The results aren’t that impressive when the patients are grouped just by the intervention. Take the median time to alleviation of symptoms, which was defined as when the symptoms are mild or absent. In the placebo group, it was nine days; in the low-dose group, it was six days; and in the high-dose group it was eight days. And when the low- and high-dose groups are combined, it was eight days.
But Yancopoulos said during the call (and he came back to this idea several times) it was important to categorize patients by their antibody levels — and an indication, of course, of the strength of their body’s own immune response — and that high antibody levels and low viral loads went hand in hand. When the results are presented in that way (which is how Regeneron reported them) the positive effect of the monoclonal antibody combination is far more pronounced. Among the 113 (41%) study volunteers who were seronegative (that is, they were classified as having low antibody levels), the median time to alleviation of symptoms in the placebo group was 13 days compared with six days for the low-dose group and eight days for those in the high-dose group.
The same basic pattern holds for the patients with high viral titers compared with those with low titers.
“The treatment effect becomes accentuated in the very patients who have the highest baseline viral titers and who presumably need the enhanced immune response provided by the therapeutic cocktail,” Yancopoulos said during the call.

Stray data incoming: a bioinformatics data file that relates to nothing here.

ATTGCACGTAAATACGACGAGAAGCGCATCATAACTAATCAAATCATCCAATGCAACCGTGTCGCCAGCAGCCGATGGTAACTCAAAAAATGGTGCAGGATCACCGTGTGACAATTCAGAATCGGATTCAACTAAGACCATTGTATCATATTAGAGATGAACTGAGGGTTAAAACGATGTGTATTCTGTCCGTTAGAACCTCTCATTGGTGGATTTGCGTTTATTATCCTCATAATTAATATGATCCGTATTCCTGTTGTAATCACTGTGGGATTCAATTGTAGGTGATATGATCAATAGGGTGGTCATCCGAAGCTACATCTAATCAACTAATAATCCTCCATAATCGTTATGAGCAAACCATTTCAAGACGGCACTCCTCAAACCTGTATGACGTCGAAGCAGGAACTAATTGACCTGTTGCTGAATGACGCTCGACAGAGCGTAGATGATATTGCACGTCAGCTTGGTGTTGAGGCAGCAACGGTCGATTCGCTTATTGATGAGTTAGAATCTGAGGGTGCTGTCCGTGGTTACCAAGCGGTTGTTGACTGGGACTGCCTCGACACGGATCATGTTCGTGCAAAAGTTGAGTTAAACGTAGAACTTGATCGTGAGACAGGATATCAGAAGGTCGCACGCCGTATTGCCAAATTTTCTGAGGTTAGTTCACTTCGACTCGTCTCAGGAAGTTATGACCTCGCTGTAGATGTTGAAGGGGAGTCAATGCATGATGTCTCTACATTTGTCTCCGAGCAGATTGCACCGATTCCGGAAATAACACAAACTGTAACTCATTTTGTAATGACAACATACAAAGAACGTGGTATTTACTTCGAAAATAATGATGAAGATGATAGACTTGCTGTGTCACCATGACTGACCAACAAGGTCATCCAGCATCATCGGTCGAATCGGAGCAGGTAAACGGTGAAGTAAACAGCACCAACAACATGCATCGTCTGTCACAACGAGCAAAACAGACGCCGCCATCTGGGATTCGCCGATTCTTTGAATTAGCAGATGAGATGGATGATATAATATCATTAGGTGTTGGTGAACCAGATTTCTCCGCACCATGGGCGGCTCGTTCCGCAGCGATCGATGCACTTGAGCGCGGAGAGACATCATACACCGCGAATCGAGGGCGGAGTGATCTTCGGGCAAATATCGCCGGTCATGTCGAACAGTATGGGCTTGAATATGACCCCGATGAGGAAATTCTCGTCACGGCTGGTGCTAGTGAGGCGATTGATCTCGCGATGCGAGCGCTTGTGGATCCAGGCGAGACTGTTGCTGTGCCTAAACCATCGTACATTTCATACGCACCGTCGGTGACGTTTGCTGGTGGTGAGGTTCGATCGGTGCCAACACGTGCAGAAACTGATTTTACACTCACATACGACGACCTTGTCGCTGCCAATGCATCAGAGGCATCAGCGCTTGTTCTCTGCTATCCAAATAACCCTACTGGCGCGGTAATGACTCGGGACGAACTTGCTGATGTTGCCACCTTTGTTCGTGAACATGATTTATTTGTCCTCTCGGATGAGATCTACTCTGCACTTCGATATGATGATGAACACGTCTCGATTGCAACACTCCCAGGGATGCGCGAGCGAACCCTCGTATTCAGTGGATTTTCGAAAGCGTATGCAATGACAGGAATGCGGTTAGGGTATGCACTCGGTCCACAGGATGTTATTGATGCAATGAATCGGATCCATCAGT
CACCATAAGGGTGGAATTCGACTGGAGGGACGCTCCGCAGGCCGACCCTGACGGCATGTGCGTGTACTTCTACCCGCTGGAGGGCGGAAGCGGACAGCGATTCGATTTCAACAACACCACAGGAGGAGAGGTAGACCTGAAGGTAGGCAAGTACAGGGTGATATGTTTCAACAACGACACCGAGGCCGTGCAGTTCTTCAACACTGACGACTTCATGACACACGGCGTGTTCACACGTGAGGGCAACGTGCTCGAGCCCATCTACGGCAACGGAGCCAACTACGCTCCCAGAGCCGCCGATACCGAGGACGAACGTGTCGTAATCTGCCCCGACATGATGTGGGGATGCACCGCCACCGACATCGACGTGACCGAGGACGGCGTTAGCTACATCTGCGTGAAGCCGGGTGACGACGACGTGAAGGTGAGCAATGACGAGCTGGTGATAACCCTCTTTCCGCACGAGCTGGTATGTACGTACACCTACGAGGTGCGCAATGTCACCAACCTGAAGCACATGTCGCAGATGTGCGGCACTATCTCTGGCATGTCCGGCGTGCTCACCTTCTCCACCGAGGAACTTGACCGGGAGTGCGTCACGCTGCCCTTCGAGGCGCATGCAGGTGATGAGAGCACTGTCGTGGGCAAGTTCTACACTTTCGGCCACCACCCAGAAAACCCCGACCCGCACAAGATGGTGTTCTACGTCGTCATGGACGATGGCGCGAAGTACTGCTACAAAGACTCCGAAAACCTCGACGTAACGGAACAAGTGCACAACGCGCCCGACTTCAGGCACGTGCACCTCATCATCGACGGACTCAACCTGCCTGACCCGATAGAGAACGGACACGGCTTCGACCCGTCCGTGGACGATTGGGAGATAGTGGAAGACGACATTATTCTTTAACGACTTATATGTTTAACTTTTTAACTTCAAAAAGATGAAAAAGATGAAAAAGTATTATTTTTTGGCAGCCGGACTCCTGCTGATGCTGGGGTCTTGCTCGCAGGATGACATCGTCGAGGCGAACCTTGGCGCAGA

4. Older people, as a group, have weaker immune systems so they might be candidates for monoclonal antibody treatment.
Older people are more likely to have a severe case of COVID-19 than younger people. Although this was not spelled out in the Yancopoulos, that generalization might argue that monoclonal antibody treatment will be most effective in older people and those who have immunocompromised for other reasons.
5. If this monoclonal antibody combination were to get approved, there may be a need to test patients for viral load or antibody level.
As Yancopoulos discussed, one of the implications of the results showing that the monoclonal antibody combination makes a much larger difference among patients with low antibody levels and high viral titers is the need for testing that would identify those patients. Yancopoulos said many companies are working on developing point-of-care tests, including its partner, Roche.
6. Other companies are also working on monoclonal antibody treatments of COVID-19.
In September, Eli Lilly announced results from a randomized, placebo-controlled phase 2 study that showed reductions in viral load among patients randomized to a mid-level dose of its antibody, LY-CoV555.
7. Regeneron hinted at talks about an emergency use authorization from the FDA.
When asked about an emergency use authorization from the FDA, Yancopoulos said that Regeneron is “very excited by this dataset” and that “I think this deserves to be discussed with the regulatory authorities because of the societal implications.” The fact that Trump was treated with the monoclonal antibodies is probably not a bad sign for Regeneron and REGN-COV2.
8. Regeneron says that with Roche’s help it could make 250,000 doses a month next year.
The data that Yancopoulos discussed showed little, if any, difference between the low-and high-dose versions of the monoclonal antibody combination. That could be important if Regeneron gets an emergency use authorization from the FDA. Yancopoulos said the company could make 300,000 of the low doses “by around the end of year.” Once Roche ramped up its manufacturing capacity, it will be possible to produce 250,000 of the lower doses a month, Yancopoulos said.